And Mr. Paulus was surprised that the city of Essen had incorporated the collection in its books with around €250 million. “If this value is given, then that is a political signal,” he said. “Regardless of the legislative objective, the message of that sort of entry into the account books is confusing, because potential creditors of communal bond issues are misled and might believe that there is an equivalent value of €250 million.”
When the museum was set up, its founders saw a need to protect the collection against being taken over by the city of Essen. According to the 1922 contract – which Handelsblatt possesses in excerpts – the city is “not authorized to sell, mortgage or otherwise make financial use of the museum without approval (of the museum association).”
If the city endangers the fundamental collection of the museum, the association can demand that the city transfer it to another public co-owner or to the association itself. Nothing in the contract says that such a move must be compensated.
“I don’t deny that there are risks … in guaranteeing the ongoing financial support of the museum,” said Mr. Blank, the association’s treasurer. But he emphasized that in 2010, the city increased the museum’s budget.
“It would be a disgrace to endanger the cultural legacy.”
Now, however, the city’s capital reserves are gone. “Unless a miracle happens, Essen will be found over-indebted on December 31, 2014,” said city treasurer Lars Martin Klieve. And legal provisions of the state government oblige the city to include all assets on a balance sheet.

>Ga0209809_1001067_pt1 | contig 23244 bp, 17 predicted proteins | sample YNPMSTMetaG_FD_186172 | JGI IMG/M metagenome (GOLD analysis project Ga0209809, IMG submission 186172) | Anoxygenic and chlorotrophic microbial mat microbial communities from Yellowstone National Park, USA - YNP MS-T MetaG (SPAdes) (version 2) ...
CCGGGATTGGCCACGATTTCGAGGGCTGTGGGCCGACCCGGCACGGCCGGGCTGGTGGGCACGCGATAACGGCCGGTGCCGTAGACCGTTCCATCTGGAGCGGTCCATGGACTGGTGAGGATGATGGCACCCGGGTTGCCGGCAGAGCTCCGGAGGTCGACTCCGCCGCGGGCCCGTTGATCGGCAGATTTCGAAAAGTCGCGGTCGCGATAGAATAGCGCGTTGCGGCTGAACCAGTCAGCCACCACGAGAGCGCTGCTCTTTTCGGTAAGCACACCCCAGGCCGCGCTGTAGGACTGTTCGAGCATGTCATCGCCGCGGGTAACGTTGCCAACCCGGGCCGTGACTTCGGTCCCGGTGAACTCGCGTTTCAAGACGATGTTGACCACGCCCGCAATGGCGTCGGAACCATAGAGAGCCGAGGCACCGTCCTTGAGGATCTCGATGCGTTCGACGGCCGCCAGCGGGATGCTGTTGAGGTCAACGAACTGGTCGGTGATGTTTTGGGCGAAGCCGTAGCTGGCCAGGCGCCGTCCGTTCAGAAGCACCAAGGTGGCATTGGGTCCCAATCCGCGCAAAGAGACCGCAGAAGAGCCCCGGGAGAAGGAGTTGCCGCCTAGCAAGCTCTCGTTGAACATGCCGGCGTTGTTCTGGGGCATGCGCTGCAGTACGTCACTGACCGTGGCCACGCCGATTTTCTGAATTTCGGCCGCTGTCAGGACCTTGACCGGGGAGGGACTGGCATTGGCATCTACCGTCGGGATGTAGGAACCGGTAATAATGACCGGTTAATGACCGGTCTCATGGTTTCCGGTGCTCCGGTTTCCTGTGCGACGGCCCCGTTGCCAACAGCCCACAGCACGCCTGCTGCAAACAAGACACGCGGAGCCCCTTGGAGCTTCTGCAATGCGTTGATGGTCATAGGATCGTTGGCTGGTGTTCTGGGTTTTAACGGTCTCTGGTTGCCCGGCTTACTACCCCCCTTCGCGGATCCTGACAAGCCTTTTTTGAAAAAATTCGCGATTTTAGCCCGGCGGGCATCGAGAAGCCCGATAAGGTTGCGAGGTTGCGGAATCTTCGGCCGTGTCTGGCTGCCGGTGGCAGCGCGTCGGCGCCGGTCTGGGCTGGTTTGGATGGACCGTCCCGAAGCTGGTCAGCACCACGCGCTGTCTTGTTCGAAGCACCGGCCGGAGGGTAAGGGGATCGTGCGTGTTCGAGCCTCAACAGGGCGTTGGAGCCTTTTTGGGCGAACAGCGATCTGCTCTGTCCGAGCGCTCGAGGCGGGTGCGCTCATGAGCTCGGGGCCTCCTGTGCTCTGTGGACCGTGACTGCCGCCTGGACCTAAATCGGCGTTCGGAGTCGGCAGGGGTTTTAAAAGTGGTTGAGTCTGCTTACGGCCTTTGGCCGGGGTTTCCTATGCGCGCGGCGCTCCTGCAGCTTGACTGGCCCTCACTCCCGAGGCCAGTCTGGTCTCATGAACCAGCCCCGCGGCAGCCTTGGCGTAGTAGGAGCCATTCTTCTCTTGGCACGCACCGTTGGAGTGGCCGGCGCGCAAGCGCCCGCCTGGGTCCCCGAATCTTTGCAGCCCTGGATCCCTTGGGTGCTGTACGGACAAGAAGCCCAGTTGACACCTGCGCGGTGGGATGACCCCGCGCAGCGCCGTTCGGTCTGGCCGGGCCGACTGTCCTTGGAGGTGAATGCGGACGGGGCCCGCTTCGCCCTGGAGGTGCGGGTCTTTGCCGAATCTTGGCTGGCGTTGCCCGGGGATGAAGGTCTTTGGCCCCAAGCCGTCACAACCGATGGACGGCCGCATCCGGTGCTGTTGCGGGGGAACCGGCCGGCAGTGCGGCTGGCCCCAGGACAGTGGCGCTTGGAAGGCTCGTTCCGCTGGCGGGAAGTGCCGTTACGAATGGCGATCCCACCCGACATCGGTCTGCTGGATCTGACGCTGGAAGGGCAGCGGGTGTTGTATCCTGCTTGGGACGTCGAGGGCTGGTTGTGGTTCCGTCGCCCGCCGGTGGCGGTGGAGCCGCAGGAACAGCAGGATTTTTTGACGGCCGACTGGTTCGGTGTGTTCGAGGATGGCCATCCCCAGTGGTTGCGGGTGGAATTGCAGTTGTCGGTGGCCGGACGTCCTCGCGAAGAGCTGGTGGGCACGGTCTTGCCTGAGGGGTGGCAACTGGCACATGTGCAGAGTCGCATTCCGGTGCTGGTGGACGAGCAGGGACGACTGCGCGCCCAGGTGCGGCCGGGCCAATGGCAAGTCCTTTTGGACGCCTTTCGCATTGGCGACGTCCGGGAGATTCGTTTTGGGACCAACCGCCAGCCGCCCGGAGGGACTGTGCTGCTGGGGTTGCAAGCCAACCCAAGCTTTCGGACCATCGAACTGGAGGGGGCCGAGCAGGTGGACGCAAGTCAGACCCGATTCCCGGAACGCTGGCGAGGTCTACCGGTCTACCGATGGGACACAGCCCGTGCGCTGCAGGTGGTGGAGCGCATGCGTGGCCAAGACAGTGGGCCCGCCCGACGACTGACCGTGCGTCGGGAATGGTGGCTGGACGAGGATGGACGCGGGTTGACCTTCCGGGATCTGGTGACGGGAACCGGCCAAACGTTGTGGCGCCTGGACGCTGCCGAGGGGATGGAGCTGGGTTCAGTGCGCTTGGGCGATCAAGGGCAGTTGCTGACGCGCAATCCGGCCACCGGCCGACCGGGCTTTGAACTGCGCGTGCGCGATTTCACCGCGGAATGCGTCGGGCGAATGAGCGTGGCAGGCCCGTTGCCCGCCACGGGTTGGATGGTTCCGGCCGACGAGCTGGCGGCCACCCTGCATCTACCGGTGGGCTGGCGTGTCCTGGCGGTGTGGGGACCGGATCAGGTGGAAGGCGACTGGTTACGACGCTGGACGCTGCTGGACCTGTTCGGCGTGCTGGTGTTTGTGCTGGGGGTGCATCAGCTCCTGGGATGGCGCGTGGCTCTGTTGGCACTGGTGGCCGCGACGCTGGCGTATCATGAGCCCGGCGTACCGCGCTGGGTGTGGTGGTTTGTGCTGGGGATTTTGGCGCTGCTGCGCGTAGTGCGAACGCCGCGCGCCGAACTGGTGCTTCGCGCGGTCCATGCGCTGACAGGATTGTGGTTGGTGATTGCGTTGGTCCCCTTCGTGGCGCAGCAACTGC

“The fact that we can’t sell the collection does not mean that it isn’t worth anything,” said Mr. Klieve. That’s why the city lists the collection’s insured value, he said.
Theoretically, the state of North Rhine-Westphalia could force Essen to sell its share of the collection, Mr. Klieve conceded. “But that would violate the contract with the museum association,” he said.
The museum association might not get very far though if it demanded an end to co-ownership with the city of Essen or a transfer of ownership. According to law, the city can only transfer ownership of its assets at their full value. So the museum association or another institution would have to come up with the money, which seems unrealistic.
“It would be a disgrace to endanger the cultural legacy,” said Mr. Klieve. “There are other assets, such as participation in companies, with which we could part and which would be easier to liquidate.”
One would like to have confidence in his words and to believe that the contract with the museum association stands in the way of a sale. But in other cities, there has been no such guarantee.
For example, the art collection of the Kaiser-Wilhelm-Museum is included as an asset worth €70 million on the balance sheets of the city of Krefeld. A report concerning an examination of the opening balance clearly states: There is no prohibition against selling works of art, because they are not required for fulfilling communal responsibilities.
Lucas Elmenhorst is a lawyer and art historian based in Berlin. To contact the author: firstname.lastname@example.org.